The Gallery Of Bleeding Art
posted on 11/2008 By:
In the midst of a hefeweizen-induced haze, and stumbling through the litany of promos that currently clog the Metal Review queue, I thought I'd uncovered a gem. "Fucken hell!," I exclaimed, foggy brained and blurry-eyed. See, I had mistakenly thought that I had snagged a new Demonical album.
*presses play, arches eyebrow*
"Fucken, wha...? Shit." See, the album that was blasting from my speakers turned out to be the handiwork of the similarly-monikered Diabolical. This being the band's first album in six years, the name didn't really set off the proper alarms. While this revelation managed to explain the relative mediocrity that was pumping forth from those lil' Bose boxes, it certainly didn't make the heart grow any fonder, and it definitely didn't make any brain cells grow back...
This disc -The Gallery of Bleeding Art - is a solid, if ultimately unsurprising, slab of melodic death metal. Not the hyperpolished, synthcaked, clean vocaled candyassery that has somehow been tagged as melodeath lately; this is genuine, honest-to-goodness Swedish death metal with melody. Don't mistake this for a brand-new, diamond-tipped circular saw o' freshness, though - this is basically gratuituous At the Gates worship. In some ways, that is pretty damn gratifying in its own regard, because Demonical seem to be one of the few active outfits with the ability to properly employ such an influence. This is a direct filter, and is far more enjoyable than the wares of the countless shorthaired American clones that are aping this shit without a clue as to how deep the roots go.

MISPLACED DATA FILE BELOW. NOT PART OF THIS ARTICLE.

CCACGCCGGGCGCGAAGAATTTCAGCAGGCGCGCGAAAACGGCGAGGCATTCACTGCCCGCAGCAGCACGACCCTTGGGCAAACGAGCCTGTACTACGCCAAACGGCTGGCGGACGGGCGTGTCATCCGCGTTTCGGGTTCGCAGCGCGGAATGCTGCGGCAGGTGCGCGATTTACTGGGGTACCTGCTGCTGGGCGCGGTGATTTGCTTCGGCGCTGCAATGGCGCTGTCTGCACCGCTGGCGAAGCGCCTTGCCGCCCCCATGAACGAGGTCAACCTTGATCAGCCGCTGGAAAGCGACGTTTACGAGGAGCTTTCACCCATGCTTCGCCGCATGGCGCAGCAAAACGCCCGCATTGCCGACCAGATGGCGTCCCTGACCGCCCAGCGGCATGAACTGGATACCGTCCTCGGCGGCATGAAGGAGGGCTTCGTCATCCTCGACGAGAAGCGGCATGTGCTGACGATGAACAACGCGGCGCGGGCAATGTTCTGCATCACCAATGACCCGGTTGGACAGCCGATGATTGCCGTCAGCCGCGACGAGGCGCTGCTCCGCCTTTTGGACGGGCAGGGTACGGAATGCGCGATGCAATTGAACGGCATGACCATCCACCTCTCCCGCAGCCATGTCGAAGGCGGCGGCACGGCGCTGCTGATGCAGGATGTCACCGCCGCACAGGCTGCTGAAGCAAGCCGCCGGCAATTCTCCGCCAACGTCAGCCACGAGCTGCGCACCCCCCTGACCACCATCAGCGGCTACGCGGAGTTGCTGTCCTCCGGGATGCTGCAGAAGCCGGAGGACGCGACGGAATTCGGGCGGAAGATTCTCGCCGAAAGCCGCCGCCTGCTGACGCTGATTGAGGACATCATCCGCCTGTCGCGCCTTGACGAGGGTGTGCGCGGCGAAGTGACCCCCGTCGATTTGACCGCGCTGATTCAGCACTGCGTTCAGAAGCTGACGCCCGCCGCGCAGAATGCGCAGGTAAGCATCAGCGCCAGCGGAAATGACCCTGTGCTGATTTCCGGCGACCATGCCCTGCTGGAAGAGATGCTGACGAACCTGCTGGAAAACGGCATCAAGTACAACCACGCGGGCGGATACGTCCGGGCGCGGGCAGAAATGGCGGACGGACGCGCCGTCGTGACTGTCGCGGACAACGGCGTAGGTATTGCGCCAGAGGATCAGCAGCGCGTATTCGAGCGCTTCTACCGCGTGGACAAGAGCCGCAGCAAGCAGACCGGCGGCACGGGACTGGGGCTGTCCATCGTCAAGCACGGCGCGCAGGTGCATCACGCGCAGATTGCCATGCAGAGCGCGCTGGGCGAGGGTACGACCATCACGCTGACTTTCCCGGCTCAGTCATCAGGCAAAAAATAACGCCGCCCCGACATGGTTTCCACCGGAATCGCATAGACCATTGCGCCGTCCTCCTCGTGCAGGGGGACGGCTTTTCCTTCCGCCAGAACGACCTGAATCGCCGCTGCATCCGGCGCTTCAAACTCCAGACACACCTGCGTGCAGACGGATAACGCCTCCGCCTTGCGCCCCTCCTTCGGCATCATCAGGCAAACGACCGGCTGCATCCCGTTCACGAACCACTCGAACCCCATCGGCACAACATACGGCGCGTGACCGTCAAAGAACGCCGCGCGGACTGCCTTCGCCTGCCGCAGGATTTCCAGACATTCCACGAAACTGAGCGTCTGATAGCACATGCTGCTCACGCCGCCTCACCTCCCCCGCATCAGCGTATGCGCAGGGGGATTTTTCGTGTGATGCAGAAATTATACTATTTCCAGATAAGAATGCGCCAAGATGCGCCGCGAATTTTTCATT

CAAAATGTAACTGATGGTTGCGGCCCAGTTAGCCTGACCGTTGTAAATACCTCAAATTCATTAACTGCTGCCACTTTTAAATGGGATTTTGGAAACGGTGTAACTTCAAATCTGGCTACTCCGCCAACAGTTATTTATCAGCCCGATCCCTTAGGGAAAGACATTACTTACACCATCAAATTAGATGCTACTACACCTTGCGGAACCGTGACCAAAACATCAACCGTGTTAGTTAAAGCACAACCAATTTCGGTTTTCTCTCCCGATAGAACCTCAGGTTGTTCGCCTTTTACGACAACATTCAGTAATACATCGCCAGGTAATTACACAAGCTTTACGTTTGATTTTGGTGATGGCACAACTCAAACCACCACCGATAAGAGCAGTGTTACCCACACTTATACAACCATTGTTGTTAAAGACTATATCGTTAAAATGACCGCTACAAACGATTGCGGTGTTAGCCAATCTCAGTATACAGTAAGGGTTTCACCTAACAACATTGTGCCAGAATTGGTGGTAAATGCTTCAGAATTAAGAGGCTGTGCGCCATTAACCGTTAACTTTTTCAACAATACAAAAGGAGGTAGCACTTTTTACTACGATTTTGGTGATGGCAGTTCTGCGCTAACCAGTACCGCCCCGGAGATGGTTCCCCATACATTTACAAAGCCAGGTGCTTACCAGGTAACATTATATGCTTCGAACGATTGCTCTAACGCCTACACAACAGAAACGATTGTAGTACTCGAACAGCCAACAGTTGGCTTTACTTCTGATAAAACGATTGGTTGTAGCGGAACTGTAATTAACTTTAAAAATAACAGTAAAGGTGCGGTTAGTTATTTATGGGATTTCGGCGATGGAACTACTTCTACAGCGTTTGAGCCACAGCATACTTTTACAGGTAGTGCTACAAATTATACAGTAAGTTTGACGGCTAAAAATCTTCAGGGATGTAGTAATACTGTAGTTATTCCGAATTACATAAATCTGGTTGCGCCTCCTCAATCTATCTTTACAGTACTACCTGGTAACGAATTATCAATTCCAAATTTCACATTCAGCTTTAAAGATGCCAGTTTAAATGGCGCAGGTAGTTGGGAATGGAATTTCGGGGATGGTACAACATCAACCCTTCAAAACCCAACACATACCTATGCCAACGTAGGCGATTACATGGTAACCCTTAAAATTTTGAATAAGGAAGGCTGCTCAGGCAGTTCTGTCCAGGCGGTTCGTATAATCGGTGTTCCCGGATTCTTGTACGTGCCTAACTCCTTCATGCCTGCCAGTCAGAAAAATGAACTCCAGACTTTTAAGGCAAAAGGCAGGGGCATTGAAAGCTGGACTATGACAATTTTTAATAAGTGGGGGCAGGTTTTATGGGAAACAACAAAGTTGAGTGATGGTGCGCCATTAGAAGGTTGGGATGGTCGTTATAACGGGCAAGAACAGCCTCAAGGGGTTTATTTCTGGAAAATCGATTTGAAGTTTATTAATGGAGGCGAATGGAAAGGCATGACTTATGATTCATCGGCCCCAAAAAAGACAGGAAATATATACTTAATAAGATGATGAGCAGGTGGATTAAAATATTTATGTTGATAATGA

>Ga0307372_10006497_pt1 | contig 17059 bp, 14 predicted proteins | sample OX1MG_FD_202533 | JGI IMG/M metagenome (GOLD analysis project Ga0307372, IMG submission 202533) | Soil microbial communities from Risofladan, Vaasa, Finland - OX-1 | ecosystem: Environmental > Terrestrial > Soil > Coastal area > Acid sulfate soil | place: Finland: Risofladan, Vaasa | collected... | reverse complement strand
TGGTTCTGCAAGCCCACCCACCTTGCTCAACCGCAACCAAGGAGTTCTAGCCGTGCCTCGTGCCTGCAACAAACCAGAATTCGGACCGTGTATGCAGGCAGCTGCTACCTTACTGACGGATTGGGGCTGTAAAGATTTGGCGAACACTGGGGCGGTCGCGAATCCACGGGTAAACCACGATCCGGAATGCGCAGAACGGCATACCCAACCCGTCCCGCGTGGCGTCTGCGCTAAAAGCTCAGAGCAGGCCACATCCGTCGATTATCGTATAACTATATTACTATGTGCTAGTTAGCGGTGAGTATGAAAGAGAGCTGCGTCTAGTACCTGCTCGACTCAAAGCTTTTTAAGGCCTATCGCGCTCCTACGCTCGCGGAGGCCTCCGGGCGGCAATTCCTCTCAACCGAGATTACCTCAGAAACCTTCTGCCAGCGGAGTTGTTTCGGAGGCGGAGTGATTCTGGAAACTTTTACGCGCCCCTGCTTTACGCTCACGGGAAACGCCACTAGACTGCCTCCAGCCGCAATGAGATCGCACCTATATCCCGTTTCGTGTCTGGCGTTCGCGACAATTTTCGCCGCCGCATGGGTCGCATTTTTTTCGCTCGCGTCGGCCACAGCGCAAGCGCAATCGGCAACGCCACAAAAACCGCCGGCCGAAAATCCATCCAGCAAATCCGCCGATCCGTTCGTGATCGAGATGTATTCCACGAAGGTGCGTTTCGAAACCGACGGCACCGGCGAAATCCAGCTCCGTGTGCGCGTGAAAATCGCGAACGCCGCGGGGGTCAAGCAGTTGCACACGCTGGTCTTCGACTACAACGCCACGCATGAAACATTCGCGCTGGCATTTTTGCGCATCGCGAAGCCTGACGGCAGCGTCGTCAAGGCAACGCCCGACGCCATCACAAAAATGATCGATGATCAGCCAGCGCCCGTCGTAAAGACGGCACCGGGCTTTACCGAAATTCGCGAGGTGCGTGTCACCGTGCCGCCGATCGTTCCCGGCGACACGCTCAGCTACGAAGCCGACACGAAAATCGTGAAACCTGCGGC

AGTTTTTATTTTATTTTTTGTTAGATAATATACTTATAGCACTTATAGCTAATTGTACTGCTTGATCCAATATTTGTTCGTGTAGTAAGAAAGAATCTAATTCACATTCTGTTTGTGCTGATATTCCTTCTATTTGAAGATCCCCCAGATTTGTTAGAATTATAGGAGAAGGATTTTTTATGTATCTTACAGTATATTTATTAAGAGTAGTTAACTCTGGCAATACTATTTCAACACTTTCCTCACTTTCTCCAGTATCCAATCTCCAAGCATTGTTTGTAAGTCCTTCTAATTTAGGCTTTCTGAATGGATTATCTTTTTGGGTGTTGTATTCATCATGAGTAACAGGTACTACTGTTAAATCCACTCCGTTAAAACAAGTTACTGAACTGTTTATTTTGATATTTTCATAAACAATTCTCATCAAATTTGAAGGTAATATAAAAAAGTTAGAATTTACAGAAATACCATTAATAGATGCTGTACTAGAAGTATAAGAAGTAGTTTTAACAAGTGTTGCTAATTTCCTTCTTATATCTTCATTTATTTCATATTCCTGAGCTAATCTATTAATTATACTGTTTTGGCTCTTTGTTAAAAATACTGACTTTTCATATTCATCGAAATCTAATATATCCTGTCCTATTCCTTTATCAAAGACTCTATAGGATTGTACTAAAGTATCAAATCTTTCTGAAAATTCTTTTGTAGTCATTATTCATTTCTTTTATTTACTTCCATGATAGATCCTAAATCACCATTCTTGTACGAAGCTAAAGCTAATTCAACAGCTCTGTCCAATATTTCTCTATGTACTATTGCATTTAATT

The Gallery is very blue-collar, very workmanlike, and most importantly, very metal. There are some slight, nastified torques of the death/thrash knobs on here that are decidedly worthy: as the tempos rise on the blast-heavy steamroller "Pavor Sanctimonus" and the snarling "Religionism," relative happiness is achieved. Some Night In Gales-style deliberation on the pounding, powerful "Vertigo" is welcome as well; but Diabolical never really manages to get over the "sum-of-its-parts" hurdle. As far as AtG hellspawn goes, this is no My Passion//Your Pain.
Those that have been schooled in the real, European brand of melodic death will unearth some moderate enjoyment here, but this album offers little in the way of fresh meat for the fangs. 'Heads that have been riding this genre's wave for 10+ years have already tallied the score and collected their bets. Beyond the glorious final three minutes of the too-long "Ashes IV," nothing here has the strength to hoist the band above the second tier's cusp. Like the aforementioned Night In Gales, Diabolical don't have quite enough glue to make their gear stick.
Now what'd I do with my damn keys...
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